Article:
When a safer space policy is in place it is marked in a number of ways. There are usually posters at the entry of the event, it is marked on the fliers or programs for events, and if a music show announcements are made between bands. Though the entire community is involved in maintaining the safety of a space, there are typically specific point people dedicated to the task. These point people might be sitting behind a table, wearing particular t shirts or arm bands. If these policies are violated, there is brief mediation and the violator is asked to leave the space, in some cases by force. The following is the safer space policy of the 5th Annual NYC Anarchist Book Fair:
“If you experience harassment, abuse, assault, or any other kind of violation while at the event, or if someone who has engaged in such behavior is adversely affecting your participation, or for any other reason you need support, please come to a volunteer. There are trained and experienced advocates and support people available to address these issues.
This policy is instated in recognition and rejection of rape culture as the status quo. Rape culture is that in which sexual assault and other forms of sexual violence are condoned, excused and even encouraged. Rape culture is part of a broader culture of violence, wherein people are socialized to inhabit different positions in hierarchical relationships, to commodify their fellow human beings, and to relate to each other through violence and coercion. Rape culture is rooted in broader systems of oppression – such as patriarchy, white supremacy, capitalism, homophobia, and colonialism- and is not seperable from them in how and why it is perpetuated, experienced, and dealt with.
We strive to be survivor centric and survivor oriented. When a decision needs to be made to give ‘benefit of the doubt’ to a someone who has engaged in abusive behavior or support a survivor, the preference will be to support the survivor.
If you are asked to leave the book fair in accordance with this policy, please do so immediately. If you wish to discuss the reason for the decision, an appointment can be made to do so after the event.”
Other activist groups have readily adopted these policies. The QUORUM Forum (Queers Organizing for Radical Unity and Mobilization) included a two page statement in the forum program addressing “Community, Empowerment and Respect” as well as “Preferred Gender Pronouns” and contact information. Though held in a number of geographic spaces, the program states “This is a space for learning, sharing, exploring and celebrating and not a space for violence on any level.”
While a number of different types of spaces can be made ‘safer,’ academic institutions have unique complications and limits. Because school spaces are partially state funded and have a location in larger bureaucratic, government, and capitalistic power structures, institutional authority is defined by these structures. The legal/illegal dichotomy issued by the state determine how these schools define danger, threat, and safety. Upon entering a campus we are made aware of this by security guards, surveillance cameras, sign in policies, and identification cards. When a physically unsafe situation arises, such as a parent showing up at office hours or a student following a professor, most schools’ guidelines involve immediately contacting security and the police.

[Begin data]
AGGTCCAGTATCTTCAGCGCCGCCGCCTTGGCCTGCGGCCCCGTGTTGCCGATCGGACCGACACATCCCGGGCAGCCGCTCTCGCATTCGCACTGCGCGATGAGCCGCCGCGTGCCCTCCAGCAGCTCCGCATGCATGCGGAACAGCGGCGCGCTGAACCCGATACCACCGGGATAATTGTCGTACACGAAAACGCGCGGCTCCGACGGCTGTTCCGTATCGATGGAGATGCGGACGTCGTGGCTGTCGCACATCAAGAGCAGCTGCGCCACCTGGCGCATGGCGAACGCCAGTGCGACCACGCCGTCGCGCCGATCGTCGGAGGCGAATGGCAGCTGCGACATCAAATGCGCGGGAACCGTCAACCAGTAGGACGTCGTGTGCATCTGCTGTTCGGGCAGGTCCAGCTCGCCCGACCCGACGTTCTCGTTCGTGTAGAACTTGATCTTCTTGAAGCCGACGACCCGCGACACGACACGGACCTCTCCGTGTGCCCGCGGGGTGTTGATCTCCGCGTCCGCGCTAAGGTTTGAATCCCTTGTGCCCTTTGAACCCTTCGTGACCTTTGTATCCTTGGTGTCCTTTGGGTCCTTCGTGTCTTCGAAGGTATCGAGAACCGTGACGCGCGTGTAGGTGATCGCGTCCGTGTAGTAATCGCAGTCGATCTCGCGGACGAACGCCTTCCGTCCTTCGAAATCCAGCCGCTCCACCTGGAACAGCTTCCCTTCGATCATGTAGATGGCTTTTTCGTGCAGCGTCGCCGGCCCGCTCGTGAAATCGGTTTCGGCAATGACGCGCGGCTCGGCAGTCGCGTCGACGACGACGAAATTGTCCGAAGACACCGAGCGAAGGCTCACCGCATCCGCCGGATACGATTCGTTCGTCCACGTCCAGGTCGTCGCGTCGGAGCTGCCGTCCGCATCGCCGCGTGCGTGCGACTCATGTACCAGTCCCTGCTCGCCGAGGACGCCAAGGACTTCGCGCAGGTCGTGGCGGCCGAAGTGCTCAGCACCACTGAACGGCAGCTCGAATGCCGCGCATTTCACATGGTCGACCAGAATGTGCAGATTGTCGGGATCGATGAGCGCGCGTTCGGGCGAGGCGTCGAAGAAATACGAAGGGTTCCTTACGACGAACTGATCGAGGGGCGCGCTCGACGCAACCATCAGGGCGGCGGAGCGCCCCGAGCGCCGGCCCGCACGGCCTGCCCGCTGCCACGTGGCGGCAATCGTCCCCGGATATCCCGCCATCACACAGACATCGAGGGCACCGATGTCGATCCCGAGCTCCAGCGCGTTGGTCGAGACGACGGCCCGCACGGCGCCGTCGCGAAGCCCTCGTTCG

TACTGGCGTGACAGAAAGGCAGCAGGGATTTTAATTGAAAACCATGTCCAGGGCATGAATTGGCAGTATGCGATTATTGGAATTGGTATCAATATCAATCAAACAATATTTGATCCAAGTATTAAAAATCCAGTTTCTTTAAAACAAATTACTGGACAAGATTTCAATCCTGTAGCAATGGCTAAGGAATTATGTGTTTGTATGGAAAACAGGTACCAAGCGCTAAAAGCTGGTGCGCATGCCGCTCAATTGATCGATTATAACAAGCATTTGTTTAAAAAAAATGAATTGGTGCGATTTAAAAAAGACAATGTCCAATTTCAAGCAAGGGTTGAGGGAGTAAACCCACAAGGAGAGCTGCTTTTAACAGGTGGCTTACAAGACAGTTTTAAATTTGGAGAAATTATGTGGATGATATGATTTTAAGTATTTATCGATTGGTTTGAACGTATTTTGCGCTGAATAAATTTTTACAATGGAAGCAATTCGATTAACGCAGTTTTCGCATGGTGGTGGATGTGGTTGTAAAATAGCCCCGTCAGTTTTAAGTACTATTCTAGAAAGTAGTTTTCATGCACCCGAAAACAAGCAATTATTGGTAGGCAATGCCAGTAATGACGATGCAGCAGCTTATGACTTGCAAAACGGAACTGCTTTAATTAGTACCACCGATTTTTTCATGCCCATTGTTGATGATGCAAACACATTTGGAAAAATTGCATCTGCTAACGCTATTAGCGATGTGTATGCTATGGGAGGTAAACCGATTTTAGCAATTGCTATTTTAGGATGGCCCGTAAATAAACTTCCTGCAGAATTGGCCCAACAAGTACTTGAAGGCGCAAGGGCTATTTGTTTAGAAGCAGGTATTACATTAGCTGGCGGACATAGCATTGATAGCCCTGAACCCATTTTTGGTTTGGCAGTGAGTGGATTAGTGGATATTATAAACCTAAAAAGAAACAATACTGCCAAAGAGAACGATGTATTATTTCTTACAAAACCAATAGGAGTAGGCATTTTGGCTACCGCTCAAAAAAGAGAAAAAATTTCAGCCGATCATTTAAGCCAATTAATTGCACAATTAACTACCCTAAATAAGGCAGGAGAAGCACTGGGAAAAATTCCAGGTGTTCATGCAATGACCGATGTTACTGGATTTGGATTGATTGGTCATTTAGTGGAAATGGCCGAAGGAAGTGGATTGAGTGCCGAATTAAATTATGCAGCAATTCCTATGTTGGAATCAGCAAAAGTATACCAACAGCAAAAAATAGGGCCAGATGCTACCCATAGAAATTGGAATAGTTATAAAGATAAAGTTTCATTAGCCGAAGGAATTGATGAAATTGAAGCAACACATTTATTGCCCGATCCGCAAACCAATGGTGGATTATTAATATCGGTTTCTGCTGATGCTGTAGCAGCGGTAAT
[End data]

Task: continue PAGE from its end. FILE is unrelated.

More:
The much more complex and frequent need of safer spaces to address subtle, non physical microaggressions is not recognized by the government and is usually vaguely written and not enforced in college handbooks. While our attempts at prefigurative politics seem intuitive to us, they are a part of our activist culture and seen as unorthodox by many outside of our socializing and organizing circles. In my classroom I try to make time for discussing safer space policies and incorporate them into my syllabus, but enforcement requires recognizing the need for social justice and cultivating a sense of community in the classroom, all of which must happen in 1 1/2 hours two times a week.
Much of this difficulty arises from the lack of organizational support on campuses. This work requires dedicated people, circulating throughout the academic community, informing and enforcing safer space policies. For example, my abusive ex partner attended a protest at my university. While they were not supposed to be there as per our community agreement, there was no one else present to speak with them. After I asked them to leave, there was no one to follow through when they did not leave. If I had approached one of the campus based organizers I would have had to explain safer space policies, my abuse history, and our current agreement. At the same event, when some of the direct action turned violent and a person was injured, one of the perpetrators of the violence immediately sent an email out to the anarchist listserv acknowledging his role in the violence, apologizing, and offering to be held accountable. Though to note, he was holding himself accountable within the activist community and not to the academic community or through academic forms of communication.